Isaiah’s Family. Isaiah was married. His wife is called “the prophetess” (Isa 8:3), which seems to mean more than merely the wife of a prophet. Evidently, like Deborah of the time of the Judges and like Huldah during Josiah’s reign, she had a prophetic assignment from Jehovah.—Jg 4:4; 2Ki 22:14.
The Bible names two sons of Isaiah, given to him as “signs and as miracles in Israel.” (Isa 8:18) Shear-jashub was old enough in the days of Ahaz to accompany his father when Isaiah delivered a message to that king. The name Shear-jashub means “A Mere Remnant (Those Remaining Over) Will Return.” This name was prophetic in that, just as certainly as a son born to Isaiah was given that name, so the kingdom of Judah would in time be overthrown and only a mere remnant would return after a period of exile. (Isa 7:3; 10:20-23) This return of a small remnant took place in 537 B.C.E. when King Cyrus of Persia issued a decree liberating them from Babylon after an exile of 70 years.—2Ch 36:22, 23; Ezr 1:1; 2:1, 2.
The prophecy indicated that relief would come to Judah soon; relief did come when Assyria interfered with the campaign against Judah by King Rezin of Syria and King Pekah of Israel. The Assyrians captured Damascus and, later, in 740 B.C.E., despoiled and destroyed the kingdom of Israel, fully carrying out the prophetic meaning of the boy’s name. (2Ki 16:5-9; 17:1-6) However, instead of trusting in Jehovah, King Ahaz tried to stave off the threat made by Syria and Israel, resorting to bribery of the king of Assyria to gain his protection. Because of this, Jehovah allowed Assyria to become a great threat to Judah and actually to flood into the land right up to Jerusalem itself, as Isaiah had warned.—Isa 7:17-20.
Isaiah spoke many times of “signs” that Jehovah would give, among them being his two sons and, in one instance, Isaiah himself. Jehovah commanded him to walk about naked and barefoot for three years as a sign and a portent against Egypt and against Ethiopia, signifying that they would be led captive by the king of Assyria.—Isa 20:1-6; compare Isa 7:11, 14; 19:20; 37:30; 38:7, 22; 55:13; 66:19.
The thing that undoubtedly gave Isaiah the greatest joy was the privilege accorded him by Jehovah to speak and to write many prophecies of restoration of his beloved Jerusalem. Although Jehovah would allow the people to go into exile to Babylon because of rebellion and revolt against him, God would in time judge Babylon because she acted out of malice and intended to hold God’s people in captivity forever. A number of Isaiah’s prophecies are devoted to God’s judgment on Babylon and the desolate ruin she would become, never to be rebuilt.—Isa 45:1, 2; chaps 13, 14, 46-48.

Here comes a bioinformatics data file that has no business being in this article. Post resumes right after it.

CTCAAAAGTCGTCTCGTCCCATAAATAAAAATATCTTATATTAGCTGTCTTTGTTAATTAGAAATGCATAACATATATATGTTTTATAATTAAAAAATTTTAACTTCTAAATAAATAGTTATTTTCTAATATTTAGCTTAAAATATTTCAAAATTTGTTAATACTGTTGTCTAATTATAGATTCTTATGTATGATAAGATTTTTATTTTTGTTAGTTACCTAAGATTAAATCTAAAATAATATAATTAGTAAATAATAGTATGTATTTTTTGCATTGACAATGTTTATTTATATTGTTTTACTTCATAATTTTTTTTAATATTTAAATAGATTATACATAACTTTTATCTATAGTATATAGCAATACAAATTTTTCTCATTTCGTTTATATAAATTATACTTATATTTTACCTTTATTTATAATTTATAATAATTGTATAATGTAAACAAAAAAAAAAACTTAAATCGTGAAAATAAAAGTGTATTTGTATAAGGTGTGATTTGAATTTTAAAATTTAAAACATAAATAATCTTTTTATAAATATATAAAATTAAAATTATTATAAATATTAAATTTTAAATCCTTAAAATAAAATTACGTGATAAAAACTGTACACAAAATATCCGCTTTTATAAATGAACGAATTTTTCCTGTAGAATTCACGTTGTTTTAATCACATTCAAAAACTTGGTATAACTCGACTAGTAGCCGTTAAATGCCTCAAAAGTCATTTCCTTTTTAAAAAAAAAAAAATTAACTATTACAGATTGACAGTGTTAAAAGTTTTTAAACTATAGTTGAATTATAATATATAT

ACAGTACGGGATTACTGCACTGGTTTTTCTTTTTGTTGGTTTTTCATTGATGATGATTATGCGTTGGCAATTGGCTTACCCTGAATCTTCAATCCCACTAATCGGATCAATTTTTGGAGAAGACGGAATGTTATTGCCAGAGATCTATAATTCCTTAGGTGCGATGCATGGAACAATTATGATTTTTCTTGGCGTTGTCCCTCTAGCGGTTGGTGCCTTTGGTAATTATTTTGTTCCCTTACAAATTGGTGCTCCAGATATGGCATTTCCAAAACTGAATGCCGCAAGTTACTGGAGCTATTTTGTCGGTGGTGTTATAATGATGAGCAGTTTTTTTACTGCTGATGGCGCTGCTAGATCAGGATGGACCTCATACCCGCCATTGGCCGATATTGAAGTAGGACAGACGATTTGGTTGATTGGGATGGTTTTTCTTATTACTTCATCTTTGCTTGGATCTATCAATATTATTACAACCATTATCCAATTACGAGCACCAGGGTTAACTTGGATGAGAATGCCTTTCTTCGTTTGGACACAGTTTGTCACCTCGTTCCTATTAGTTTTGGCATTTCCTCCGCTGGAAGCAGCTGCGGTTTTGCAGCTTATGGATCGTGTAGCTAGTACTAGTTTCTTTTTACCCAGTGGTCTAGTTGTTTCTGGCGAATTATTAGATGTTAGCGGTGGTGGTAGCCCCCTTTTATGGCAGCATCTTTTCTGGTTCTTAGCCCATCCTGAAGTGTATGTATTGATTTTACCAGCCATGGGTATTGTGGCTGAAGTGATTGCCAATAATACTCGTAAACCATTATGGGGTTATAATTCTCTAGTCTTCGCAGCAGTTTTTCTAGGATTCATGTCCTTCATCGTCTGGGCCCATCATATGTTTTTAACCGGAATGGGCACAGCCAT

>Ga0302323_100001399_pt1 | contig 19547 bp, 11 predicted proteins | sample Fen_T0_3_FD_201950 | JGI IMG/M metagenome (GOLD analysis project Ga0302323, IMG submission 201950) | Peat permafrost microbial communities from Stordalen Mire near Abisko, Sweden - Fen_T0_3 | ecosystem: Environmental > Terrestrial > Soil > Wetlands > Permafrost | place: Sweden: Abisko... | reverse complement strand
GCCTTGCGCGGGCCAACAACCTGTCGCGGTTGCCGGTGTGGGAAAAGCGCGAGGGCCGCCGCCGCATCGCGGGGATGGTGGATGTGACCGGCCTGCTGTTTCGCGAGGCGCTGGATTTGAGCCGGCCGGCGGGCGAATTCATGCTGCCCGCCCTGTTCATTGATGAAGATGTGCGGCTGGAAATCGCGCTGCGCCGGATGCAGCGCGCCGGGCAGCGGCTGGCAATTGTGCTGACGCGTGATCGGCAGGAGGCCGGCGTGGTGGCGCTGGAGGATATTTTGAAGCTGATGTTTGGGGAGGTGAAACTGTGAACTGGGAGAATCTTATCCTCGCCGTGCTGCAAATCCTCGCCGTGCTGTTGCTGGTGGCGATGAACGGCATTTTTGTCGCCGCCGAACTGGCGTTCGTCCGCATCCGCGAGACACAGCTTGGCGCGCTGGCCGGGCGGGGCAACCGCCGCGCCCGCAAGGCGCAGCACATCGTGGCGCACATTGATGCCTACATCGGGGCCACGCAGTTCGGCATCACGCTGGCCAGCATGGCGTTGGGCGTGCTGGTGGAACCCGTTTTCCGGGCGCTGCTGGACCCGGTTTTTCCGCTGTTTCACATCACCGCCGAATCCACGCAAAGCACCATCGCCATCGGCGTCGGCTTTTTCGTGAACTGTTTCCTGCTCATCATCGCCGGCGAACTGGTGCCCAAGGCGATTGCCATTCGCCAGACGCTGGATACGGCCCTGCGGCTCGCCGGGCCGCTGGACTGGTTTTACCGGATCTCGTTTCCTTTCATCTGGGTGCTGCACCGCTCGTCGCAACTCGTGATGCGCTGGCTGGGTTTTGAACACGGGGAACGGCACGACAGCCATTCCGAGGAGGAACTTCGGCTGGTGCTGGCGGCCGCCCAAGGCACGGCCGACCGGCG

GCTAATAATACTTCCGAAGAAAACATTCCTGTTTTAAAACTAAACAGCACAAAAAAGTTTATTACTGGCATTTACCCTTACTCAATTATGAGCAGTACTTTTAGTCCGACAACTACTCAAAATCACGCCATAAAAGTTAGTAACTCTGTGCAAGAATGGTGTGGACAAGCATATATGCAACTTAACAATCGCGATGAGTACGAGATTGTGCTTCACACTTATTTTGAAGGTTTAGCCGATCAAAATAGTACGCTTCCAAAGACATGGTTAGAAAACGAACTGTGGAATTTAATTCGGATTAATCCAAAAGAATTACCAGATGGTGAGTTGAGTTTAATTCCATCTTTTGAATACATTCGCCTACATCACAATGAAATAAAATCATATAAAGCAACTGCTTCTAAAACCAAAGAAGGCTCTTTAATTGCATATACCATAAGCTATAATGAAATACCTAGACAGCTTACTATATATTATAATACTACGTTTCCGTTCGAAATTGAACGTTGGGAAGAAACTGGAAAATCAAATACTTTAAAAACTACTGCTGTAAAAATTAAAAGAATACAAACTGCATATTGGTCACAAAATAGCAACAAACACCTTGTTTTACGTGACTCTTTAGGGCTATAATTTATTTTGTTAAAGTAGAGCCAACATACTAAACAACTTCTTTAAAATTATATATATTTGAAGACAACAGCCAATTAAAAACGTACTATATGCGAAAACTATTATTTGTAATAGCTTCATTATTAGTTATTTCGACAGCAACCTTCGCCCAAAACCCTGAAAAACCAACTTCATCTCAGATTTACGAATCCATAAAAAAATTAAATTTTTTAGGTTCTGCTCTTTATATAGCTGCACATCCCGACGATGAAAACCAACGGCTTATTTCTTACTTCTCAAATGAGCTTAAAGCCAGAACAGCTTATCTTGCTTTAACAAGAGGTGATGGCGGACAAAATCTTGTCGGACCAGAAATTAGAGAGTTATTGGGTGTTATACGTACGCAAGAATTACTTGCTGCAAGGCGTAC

The restoration prophecies that are found throughout the book of Isaiah glorify Jehovah’s undeserved kindness and mercy toward his people and toward all mankind. They foretell the time when Jerusalem would be elevated to a new position with Jehovah, a glory that would be seen by all nations, and when she would be a blessing to all nations. Jerusalem was indeed restored and rebuilt and was blessed by the presence of the Messiah, who “shed light upon life and incorruption through the good news.” (2Ti 1:10) Jerusalem’s restoration also had a greater and grander fulfillment to come.—Ro 15:4; 1Co 10:11; Ga 4:25, 26.
(2Ch 26:22) In faithfully carrying out the prophetic work assigned to him by Jehovah, he had a strong influence on the nation’s history, particularly as a result of his counseling and guiding righteous King Hezekiah. Many of Isaiah’s prophecies also have a larger fulfillment in the Messiah and his Kingdom. Isaiah’s book is quoted or referred to many times in the Christian Greek Scriptures. In many instances the Christian writers make application of Isaiah’s prophecies to Jesus Christ or point to a fulfillment of his prophecies in their day.